This month is Black History month in the U.S. and, I’m ashamed to admit, that it’s really the first year that I’ve taken the opportunity to educate myself about Black History. I was raised by a mother who spent time for many years passionately teaching her students about The Civil Rights Movement, but I’d never really dug past the major events. I see now that I have huge gaps in my knowledge about black history. I’ve got slavery, Civil Rights, and modern history. Everything else is unknown to me. Now felt like as good a time as any to stop being so shallow. The more I’ve learned, the more I’ve realized just how little other cultures are accurately represented in the pop culture and media that I take in and surround myself with (music being the only real exception). I know that this isn’t a surprise to most people like it was for me. I’m probably going to catch hell for even saying that it was but I can admit when I’m wrong. It just wasn’t something I ever really thought much about before now.
I read an article last week about black cowboys in the old west and was blown away. I felt like a complete idiot. All my ideas about the old west came from movies, tv, and Little House on the Prairie. I’d just taken them as accurate and assumed that there were very few black cowboys. How freaking stupid am I?! Not once did I think about the lack of diversity that I saw even though somewhere in my brain I knew that it didn’t make sense for there to only be white people in the bustling western towns. That’s privilege. It didn’t look different than me so I didn’t have to think about it. It’s a privilege to not have to think about how my culture and race are represented in pop culture because we are the norm.
As I’ve said before, my goal as a parent is to raise kids who aren’t assholes. All of this has had me doing a lot of thinking about what it means to raise well rounded, caring children in today’s society. My job as a mother in 2020 is to raise children who appreciate both their heritage and that of cultures outside of their own and understand these cultures’ importance to the world around them. My job as a mother is to raise children who understand that, while all people are different, no one should be afforded any less respect or dignity than them because of the way they look.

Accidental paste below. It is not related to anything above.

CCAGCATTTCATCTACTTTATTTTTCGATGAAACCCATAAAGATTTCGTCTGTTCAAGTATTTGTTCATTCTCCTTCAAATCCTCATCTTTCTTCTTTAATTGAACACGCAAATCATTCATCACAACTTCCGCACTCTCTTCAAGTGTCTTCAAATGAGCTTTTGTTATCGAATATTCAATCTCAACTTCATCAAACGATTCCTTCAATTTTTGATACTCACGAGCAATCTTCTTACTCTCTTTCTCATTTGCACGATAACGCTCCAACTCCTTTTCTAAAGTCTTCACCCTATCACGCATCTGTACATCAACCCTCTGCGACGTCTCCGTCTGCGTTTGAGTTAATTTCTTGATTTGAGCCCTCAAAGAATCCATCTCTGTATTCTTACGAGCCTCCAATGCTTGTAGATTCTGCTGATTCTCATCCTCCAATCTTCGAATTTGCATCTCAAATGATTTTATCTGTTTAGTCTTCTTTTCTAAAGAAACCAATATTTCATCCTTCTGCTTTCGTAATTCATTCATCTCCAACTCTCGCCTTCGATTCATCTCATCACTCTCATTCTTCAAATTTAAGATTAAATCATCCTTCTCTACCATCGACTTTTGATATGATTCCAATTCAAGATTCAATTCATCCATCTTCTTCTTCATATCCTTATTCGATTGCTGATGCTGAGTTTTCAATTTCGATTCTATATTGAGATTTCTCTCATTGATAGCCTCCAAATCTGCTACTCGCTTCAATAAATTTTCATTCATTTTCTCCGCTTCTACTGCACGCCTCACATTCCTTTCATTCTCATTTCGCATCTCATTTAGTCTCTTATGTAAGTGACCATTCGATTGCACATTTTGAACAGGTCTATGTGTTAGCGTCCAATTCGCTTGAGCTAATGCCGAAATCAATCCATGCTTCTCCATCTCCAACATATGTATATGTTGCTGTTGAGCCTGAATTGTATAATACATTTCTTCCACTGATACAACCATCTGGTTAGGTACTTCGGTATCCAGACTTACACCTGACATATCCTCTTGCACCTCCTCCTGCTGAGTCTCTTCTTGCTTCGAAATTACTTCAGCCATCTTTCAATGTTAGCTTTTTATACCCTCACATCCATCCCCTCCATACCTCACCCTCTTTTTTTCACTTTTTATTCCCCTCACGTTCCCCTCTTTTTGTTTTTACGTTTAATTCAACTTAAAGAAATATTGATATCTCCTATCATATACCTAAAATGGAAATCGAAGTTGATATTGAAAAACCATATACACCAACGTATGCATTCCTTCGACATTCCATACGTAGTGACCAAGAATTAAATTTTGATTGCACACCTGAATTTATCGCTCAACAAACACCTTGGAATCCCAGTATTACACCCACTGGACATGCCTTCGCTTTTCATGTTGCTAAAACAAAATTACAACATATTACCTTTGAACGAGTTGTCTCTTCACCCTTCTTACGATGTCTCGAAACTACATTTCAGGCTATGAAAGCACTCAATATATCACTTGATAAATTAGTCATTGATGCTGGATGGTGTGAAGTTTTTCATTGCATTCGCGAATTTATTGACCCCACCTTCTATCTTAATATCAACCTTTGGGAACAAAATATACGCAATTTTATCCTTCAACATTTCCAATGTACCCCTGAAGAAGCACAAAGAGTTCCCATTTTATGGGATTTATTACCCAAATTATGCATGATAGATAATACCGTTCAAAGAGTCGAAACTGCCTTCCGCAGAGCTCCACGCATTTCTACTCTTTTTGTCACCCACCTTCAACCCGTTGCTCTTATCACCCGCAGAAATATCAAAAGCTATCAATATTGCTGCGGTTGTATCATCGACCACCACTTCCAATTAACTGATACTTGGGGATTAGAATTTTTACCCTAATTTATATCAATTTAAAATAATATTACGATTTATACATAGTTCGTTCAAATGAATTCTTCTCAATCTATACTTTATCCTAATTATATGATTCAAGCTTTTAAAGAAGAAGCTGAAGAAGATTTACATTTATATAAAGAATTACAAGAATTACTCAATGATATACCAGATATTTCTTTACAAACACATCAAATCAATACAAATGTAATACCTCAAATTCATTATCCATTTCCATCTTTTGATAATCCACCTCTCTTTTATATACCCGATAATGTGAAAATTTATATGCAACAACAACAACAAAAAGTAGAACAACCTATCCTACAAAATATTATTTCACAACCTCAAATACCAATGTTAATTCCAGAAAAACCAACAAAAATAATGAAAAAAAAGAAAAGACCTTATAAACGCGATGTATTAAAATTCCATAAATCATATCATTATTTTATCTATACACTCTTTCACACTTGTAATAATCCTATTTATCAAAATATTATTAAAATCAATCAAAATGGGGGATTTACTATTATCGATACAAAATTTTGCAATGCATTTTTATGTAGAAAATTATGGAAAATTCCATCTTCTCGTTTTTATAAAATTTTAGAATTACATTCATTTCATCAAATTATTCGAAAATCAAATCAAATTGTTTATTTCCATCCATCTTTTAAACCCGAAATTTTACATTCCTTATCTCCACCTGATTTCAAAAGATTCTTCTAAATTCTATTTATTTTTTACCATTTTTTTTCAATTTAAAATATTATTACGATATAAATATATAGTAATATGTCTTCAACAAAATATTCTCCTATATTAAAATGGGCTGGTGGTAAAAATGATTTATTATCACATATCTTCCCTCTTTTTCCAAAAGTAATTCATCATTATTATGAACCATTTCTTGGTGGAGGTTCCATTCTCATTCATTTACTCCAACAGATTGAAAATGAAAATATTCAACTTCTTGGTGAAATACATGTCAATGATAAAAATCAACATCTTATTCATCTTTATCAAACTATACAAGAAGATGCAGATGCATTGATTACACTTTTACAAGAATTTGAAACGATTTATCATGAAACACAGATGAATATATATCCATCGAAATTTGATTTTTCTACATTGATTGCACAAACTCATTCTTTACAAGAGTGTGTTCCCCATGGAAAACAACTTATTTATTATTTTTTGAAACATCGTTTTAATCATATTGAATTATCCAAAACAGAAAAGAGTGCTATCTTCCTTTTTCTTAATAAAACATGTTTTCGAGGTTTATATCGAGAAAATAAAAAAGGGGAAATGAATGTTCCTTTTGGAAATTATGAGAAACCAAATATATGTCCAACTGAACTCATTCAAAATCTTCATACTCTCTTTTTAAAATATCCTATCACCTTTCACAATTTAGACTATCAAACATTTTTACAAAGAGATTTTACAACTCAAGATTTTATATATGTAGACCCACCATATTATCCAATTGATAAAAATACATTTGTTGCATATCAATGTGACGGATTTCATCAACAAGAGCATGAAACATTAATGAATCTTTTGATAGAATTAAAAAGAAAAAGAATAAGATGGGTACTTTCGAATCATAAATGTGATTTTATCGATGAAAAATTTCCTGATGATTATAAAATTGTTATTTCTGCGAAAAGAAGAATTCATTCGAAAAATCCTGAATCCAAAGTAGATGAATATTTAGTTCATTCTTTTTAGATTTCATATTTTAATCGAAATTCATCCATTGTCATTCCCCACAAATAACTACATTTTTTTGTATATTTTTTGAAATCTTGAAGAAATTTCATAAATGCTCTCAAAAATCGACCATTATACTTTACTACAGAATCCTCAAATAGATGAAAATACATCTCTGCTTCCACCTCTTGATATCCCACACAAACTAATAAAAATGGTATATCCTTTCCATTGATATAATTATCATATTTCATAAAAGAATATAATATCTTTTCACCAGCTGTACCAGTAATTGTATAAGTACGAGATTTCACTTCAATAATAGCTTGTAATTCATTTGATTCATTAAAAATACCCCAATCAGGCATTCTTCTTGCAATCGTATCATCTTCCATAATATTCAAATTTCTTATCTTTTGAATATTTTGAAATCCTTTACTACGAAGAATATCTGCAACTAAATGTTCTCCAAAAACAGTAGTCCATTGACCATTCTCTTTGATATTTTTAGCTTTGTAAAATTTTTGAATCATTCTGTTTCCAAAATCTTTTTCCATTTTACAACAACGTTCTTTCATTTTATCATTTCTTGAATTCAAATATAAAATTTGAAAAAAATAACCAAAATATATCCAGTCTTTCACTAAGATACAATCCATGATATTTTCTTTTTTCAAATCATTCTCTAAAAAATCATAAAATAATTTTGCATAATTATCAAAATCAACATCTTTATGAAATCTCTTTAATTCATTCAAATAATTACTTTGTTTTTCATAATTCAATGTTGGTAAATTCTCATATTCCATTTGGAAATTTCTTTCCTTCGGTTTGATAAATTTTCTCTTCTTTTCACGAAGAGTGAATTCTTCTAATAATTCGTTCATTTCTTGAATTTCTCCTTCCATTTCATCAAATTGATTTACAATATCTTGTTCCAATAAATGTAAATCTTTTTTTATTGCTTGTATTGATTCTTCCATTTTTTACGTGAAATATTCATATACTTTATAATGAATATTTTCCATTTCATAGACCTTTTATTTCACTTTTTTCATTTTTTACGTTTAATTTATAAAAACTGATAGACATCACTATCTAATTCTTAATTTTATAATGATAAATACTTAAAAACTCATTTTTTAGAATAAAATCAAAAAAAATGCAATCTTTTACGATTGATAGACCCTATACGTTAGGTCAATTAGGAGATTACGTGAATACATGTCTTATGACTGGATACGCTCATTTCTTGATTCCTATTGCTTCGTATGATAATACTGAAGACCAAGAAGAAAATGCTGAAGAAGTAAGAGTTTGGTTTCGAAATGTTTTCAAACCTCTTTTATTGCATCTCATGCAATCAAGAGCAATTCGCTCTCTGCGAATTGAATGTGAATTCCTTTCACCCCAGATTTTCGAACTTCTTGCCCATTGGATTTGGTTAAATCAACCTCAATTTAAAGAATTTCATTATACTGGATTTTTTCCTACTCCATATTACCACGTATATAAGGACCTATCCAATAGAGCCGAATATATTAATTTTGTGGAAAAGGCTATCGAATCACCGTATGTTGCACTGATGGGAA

I have to take it a step further too. Learning can’t just stop there. They need to learn that people with disabilities should have a place at the table. They need to learn that people of all beliefs, sexual orientations, genders, and ages deserve a seat at the table. My job is to teach them that all human life has value. My job is to make them understand that while you don’t have to love everyone, it is important to appreciate that everyone is a piece of this great big world and that all people have a role to play no matter the size.
In order to do this job, I have to recognize that I’ve got to use my resources. I can’t tell the stories and share the journeys of others all on my own because I haven’t even come close to living them. Instead I have to give my children the opportunity meet people who are different than them. They need to be able to ask questions and hear the truth from the people that have lived these journeys. I have to step out of my comfort zone so that my kids can grow to be better humans. When we educate ourselves, when we allow ourselves to be open to learning, and when we approach learning with humility and respect, we take the first step towards making the world a better place and being better individuals.